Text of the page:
Loading icon
Press enter or spacebar to select a desired language.
Health Information Center

Hypoxic Ischemic Encephalopathy

  • Cynthia M. Johnson, MA
Publication Type:


Hypoxic Ischemic Encephalopathy

(Cerebral Hypoxia; HIE)


Hypoxic ischemic encephalopathy (HIE) is a brain injury. It happens when the brain does not get enough oxygen.

HIE can be deadly. Brain cells start to die after 4 minutes without oxygen.

Blood Supply to the Brain.

http://services.epnet.com/getimage.aspx?imageiid=25702570si55551215.jpgBlood Supply to the BrainNULLjpgBlood Supply to the BrainNULL\\filer01\Intellect\images\si55551215.jpgCopyright © 2002 Nucleus Communications, Inc. All rights reserved.24NULL2002-10-01255391Copyright © Nucleus Medical Media, Inc.


Many health problems can cause a lack of oxygen to the brain. Some common ones are:

  • Cardiac arrest
  • Blocked or ruptured blood vessel
  • A blocked airway due to:
    • Swelling, such as from an allergic reaction
    • Trauma
    • Drug use and drug overdose
    • Drowning
    • Choking
  • Carbon monoxide poisoning

Risk Factors

The risk of HIE is higher in people who have an injury or health problem that causes the brain to have a drop in blood flow and oxygen.


A person with HIE may have:

  • Clumsiness
  • Problems with focus or trouble making decisions
  • Mood swings
  • Fatigue
  • Signs of seizures, such as confusion and muscle jerking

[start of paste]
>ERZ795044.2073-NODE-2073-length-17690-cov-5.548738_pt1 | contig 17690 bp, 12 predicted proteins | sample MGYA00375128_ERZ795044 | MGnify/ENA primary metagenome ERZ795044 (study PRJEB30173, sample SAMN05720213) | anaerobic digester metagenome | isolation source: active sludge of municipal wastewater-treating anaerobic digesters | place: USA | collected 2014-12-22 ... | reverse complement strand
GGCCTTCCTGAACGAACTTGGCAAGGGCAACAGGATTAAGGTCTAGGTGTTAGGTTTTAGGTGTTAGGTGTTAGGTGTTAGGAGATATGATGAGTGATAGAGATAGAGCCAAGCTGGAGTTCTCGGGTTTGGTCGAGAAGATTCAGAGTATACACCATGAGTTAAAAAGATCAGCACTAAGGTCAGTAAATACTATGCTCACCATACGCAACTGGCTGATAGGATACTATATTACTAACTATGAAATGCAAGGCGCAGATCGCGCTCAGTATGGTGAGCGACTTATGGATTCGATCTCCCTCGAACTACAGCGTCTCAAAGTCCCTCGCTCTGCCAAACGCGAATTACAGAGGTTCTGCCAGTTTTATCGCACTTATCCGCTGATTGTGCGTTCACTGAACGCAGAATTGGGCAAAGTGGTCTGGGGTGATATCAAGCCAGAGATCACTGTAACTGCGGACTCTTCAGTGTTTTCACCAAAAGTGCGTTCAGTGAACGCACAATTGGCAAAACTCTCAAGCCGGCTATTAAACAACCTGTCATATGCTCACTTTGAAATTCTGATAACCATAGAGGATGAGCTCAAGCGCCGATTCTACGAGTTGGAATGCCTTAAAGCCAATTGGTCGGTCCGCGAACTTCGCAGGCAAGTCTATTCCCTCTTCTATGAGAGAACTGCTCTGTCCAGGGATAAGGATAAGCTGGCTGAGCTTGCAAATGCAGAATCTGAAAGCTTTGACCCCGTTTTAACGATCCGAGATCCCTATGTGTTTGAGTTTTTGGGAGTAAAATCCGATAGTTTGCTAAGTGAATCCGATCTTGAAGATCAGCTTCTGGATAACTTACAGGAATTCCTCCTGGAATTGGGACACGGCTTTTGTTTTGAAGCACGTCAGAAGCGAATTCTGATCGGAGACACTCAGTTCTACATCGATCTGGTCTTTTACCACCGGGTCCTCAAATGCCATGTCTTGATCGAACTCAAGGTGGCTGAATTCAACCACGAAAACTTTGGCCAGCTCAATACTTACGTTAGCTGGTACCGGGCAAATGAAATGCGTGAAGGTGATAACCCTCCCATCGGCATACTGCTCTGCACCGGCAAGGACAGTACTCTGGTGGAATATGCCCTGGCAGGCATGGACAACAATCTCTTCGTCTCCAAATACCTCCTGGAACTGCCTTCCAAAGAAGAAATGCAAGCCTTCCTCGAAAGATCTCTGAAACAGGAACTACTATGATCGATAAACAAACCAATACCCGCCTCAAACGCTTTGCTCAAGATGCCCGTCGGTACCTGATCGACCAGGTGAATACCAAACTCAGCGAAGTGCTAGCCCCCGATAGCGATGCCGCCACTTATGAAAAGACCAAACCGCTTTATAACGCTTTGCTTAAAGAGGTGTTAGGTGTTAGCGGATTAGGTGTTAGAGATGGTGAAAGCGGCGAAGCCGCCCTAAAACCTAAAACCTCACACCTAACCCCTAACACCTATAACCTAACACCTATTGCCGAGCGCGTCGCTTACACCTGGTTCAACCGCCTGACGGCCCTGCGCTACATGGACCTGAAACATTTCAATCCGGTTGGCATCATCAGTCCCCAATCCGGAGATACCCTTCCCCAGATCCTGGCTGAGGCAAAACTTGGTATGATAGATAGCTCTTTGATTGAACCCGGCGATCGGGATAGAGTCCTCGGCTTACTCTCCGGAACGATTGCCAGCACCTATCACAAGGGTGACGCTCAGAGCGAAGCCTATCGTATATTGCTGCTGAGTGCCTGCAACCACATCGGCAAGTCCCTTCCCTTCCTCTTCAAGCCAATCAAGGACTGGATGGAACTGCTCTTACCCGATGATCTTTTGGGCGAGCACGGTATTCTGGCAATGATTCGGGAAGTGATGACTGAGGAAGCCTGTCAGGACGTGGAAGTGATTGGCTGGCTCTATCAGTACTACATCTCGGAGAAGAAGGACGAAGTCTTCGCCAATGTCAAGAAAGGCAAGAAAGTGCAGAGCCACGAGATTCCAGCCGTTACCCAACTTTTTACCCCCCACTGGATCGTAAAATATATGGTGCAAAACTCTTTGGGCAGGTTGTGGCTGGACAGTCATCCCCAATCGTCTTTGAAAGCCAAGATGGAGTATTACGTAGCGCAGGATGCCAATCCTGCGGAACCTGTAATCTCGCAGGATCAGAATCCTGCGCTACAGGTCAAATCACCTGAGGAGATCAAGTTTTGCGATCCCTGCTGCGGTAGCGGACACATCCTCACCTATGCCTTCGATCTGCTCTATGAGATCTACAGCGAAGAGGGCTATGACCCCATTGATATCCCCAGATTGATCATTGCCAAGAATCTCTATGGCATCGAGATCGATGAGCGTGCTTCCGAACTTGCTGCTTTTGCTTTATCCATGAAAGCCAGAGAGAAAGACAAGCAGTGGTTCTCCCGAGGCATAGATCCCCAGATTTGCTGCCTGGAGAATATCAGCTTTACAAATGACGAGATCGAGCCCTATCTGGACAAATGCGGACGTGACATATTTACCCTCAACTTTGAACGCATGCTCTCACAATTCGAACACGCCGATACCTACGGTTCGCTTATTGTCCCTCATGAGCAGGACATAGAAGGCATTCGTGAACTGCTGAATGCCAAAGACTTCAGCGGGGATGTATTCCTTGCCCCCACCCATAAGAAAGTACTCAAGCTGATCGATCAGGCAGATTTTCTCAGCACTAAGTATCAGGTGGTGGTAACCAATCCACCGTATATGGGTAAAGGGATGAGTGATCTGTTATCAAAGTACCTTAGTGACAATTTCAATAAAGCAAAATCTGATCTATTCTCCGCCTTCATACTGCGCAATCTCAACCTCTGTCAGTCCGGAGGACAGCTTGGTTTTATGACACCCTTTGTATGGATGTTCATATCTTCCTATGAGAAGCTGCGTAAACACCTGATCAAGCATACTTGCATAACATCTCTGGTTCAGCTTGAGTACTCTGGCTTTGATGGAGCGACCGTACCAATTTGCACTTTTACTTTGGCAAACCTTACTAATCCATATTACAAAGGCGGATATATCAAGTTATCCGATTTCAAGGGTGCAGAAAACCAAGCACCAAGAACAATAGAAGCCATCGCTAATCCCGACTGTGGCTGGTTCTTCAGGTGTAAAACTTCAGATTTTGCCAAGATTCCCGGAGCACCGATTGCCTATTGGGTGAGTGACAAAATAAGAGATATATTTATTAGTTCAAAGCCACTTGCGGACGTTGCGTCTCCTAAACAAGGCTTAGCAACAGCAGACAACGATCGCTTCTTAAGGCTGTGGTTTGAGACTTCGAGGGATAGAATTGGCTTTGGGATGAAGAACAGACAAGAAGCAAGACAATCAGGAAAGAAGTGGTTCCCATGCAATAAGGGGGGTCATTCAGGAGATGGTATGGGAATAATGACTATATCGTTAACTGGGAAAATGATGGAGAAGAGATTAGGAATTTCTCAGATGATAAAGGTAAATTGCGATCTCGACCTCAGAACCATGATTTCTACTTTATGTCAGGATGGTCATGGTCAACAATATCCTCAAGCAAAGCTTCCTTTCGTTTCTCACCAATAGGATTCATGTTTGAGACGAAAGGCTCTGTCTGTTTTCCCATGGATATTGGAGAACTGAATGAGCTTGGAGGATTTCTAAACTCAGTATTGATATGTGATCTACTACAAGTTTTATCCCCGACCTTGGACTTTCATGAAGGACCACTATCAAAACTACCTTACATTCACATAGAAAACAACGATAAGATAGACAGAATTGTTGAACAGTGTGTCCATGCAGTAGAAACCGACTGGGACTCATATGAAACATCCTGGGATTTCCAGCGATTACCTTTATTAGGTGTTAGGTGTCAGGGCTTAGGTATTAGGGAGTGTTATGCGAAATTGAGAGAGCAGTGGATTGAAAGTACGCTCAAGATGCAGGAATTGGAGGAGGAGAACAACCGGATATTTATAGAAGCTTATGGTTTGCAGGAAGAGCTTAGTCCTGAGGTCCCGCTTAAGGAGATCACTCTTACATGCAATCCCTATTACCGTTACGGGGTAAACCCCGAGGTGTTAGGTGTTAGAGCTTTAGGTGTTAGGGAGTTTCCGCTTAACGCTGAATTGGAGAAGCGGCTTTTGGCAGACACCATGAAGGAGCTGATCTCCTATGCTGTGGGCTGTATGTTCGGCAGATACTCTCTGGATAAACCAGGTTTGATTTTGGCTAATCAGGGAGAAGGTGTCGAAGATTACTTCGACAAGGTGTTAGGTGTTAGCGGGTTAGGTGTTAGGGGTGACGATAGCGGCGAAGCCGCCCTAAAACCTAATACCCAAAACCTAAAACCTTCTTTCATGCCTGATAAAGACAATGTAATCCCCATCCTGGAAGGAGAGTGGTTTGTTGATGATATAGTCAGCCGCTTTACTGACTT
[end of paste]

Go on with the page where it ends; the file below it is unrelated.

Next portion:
• Loss of alertness
  • Blue-colored skin or lips
  • Problems breathing


The doctor will ask about symptoms and health history. A physical exam will be done.

Blood tests may be done.

Images may need to be taken of the brain and body. This can be done with:

The brain and spinal cord may be tested. This can be done with:

Heart function may also be tested.


The goal of treatment is to get oxygen to the brain to prevent more damage. How this is done depends on why oxygen is not getting to the brain.

Some things the doctor may do are:

  • Treatments like CPR to get blood and oxygen flowing to the brain again.
  • Using cooling blankets or other means of cooling to lower the body's temperature.
  • Using cooling and rewarming methods.


HIEs cannot be prevented.





  • Busl, K.M. and Greer, D.M. Hypoxic-ischemic brain injury: pathophysiology, neuropathology and mechanisms. NeuroRehabilitation, 2010; 26 (1): 5-13.
  • Hypoxic-ischemic brain injury in adults. EBSCO DynaMed website. Available at: https://www.dynamed.com/condition/hypoxic-ischemic-brain-injury-in-adults.
  • Hypoxic ischemic encephalopathy (HIE).UFHealth website. Available at: https://ufhealth.org/hypoxic-ischemic-encephalopathy-hie.


  • Rimas Lukas, MD
Last Updated:

This content is reviewed regularly and is updated when new and relevant evidence is made available. This information is neither intended nor implied to be a substitute for professional medical advice. Always seek the advice of your physician or other qualified health provider prior to starting any new treatment or with questions regarding a medical condition.